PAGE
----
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RE: Huge Triceratops found in Alberta

Explicit differentiation and stratigraphic separation of the species in 
question remains unpublished. The data cannot be checked. While I would say 
that such an assignment seems fair, it is preliminary, and certainly not based 
on explicit characteristics of a skull that hasn't been prepared.

It should also be noted that Scannella/Horner et al. are practically on record 
as arguing that *horridus* = *prorsus*, effectively delineated solely as change 
through time. The higher resolution will lead us into the very problem that 
*Homo erectus* is currently "suffering" from: morphological change over time 
conflicting with need for explicit taxonomic terminology versus various 
motivations in retaining/changing taxonomy (by which I mean nothing personal).


  Jaime A. Headden
  The Bite Stuff (site v2)

"Innocent, unbiased observation is a myth." --- P.B. Medawar (1969)

"Ever since man first left his cave and met a stranger with a
different language and a new way of looking at things, the human race
has had a dream: to kill him, so we don't have to learn his language or
his new way of looking at things." --- Zapp Brannigan (Beast With a Billion 

> Date: Sat, 18 Aug 2012 09:14:19 -0400
> From: GSP1954@aol.com
> To: dinosaur@usc.edu
> Subject: Re: Huge Triceratops found in Alberta
> It is improbable that any Canadian Triceratops will be pertinent to the
> growth of Triceratops into Torosaurus. That's because so far all 10 Canadian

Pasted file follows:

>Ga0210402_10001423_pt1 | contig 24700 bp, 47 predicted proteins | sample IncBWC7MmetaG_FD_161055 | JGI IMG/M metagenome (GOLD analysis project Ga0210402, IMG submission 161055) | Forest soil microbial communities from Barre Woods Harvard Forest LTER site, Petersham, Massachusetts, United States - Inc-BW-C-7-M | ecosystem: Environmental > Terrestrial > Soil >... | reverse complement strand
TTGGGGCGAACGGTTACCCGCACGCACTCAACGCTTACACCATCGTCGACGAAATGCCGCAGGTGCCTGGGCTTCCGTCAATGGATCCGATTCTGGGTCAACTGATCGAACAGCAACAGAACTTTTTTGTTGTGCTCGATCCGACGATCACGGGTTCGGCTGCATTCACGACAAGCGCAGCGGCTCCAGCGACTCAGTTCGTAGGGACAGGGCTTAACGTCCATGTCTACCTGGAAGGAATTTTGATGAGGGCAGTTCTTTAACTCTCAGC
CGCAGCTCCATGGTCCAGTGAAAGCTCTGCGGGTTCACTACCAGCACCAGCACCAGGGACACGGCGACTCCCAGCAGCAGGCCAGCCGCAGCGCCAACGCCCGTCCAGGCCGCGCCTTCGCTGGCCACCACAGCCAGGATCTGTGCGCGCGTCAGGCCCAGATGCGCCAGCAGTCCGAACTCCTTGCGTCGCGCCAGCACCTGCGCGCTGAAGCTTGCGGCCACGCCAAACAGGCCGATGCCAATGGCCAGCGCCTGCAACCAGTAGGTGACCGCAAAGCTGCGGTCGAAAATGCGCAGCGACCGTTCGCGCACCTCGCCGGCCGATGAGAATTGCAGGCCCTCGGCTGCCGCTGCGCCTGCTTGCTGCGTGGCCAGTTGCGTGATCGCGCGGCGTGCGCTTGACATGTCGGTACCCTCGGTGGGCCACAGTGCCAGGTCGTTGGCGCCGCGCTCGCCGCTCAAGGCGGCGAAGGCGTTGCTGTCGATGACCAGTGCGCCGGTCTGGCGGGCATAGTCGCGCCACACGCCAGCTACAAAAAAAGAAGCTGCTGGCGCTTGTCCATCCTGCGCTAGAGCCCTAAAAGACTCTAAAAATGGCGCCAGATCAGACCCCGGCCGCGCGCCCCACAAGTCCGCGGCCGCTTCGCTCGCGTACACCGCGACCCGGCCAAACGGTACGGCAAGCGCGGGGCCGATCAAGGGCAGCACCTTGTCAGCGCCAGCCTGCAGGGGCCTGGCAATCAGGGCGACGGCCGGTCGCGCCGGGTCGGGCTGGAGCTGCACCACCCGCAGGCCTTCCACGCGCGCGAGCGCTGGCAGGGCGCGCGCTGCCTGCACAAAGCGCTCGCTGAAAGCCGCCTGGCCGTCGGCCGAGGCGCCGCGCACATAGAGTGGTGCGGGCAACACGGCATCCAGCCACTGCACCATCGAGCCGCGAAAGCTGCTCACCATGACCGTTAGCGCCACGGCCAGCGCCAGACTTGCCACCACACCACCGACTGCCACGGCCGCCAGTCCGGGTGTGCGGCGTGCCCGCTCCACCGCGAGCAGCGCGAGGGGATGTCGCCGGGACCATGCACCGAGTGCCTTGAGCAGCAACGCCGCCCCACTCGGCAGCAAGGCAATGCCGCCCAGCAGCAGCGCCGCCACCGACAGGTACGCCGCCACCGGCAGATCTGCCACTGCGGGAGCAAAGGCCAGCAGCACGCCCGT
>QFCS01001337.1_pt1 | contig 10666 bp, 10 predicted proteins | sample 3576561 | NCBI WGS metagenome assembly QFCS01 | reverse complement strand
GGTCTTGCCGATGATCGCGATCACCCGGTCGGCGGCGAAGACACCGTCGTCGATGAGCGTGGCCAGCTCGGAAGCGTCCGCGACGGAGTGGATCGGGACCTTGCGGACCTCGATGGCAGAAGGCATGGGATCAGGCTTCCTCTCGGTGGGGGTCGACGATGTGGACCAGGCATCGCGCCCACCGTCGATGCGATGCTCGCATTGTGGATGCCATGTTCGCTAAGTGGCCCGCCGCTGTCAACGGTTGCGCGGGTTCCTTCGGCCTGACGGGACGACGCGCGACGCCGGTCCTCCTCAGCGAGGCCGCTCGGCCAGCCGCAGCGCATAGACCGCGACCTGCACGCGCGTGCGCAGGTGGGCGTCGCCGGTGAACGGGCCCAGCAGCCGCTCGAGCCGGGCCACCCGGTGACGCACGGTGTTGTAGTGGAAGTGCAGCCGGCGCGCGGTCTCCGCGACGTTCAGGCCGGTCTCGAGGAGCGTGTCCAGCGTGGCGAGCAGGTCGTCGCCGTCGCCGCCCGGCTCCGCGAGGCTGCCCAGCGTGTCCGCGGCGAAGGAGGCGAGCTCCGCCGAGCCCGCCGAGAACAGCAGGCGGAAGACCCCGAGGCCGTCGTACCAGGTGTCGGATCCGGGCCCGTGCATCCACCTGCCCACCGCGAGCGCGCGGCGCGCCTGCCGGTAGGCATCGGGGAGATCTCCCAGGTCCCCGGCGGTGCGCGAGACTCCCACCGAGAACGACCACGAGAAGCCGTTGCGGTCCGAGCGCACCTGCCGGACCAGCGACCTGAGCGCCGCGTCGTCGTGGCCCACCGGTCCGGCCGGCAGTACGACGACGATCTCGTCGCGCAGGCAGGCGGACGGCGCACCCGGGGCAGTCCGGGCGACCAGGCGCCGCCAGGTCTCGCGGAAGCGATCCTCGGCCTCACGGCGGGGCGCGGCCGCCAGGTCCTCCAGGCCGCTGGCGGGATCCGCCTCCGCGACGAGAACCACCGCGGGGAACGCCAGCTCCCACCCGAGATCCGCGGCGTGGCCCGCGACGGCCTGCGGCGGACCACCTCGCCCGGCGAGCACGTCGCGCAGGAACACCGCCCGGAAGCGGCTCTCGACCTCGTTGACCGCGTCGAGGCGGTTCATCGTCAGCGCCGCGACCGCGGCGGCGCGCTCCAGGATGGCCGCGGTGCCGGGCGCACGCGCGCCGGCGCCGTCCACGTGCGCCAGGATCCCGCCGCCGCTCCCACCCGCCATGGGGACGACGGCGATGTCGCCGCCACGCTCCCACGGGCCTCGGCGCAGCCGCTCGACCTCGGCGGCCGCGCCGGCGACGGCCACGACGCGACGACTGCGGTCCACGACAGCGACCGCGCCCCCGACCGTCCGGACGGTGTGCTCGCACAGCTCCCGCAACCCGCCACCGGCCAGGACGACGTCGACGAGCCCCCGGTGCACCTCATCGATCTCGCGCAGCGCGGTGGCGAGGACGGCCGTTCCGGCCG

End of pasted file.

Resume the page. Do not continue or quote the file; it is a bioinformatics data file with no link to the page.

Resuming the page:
> Triceratops skulls are T. prorsus, and although we can't tell do the lack of
> images of the new skull, the latter is probably that species. That's because
> all the Canadian sediments are from pretty high up in the Maastrichtian,
> equivalent to the upper Hell Creek and Lance where T. prorsus also hails from.
> As I reminded folks at www.plosone.org/annotation/listThread.action?root=283
> tricera, no one says. T. prosus grew up to be T. latus. It is T. horridus
> from low in the Hell Creek and Lance that is proposed to have grown up to be
> Torosaurus latus, which is known only from low down in them there
> formations.
> If the 600 mm for the height of the new specimen's vertebrae is right that
> is big. A posterior dorsal of the mounted USNM 4842 is 540 mm, and that is a
> big honkin specimen with a 1150 mm femur (it does not look as big as it
> should because the added skull is much too small, something that needs to be
> corrected when the dinohall is redone), even the Milwaukee mount is a tad
> shorter femur and dorsal wise.
> GSPaul </HTML>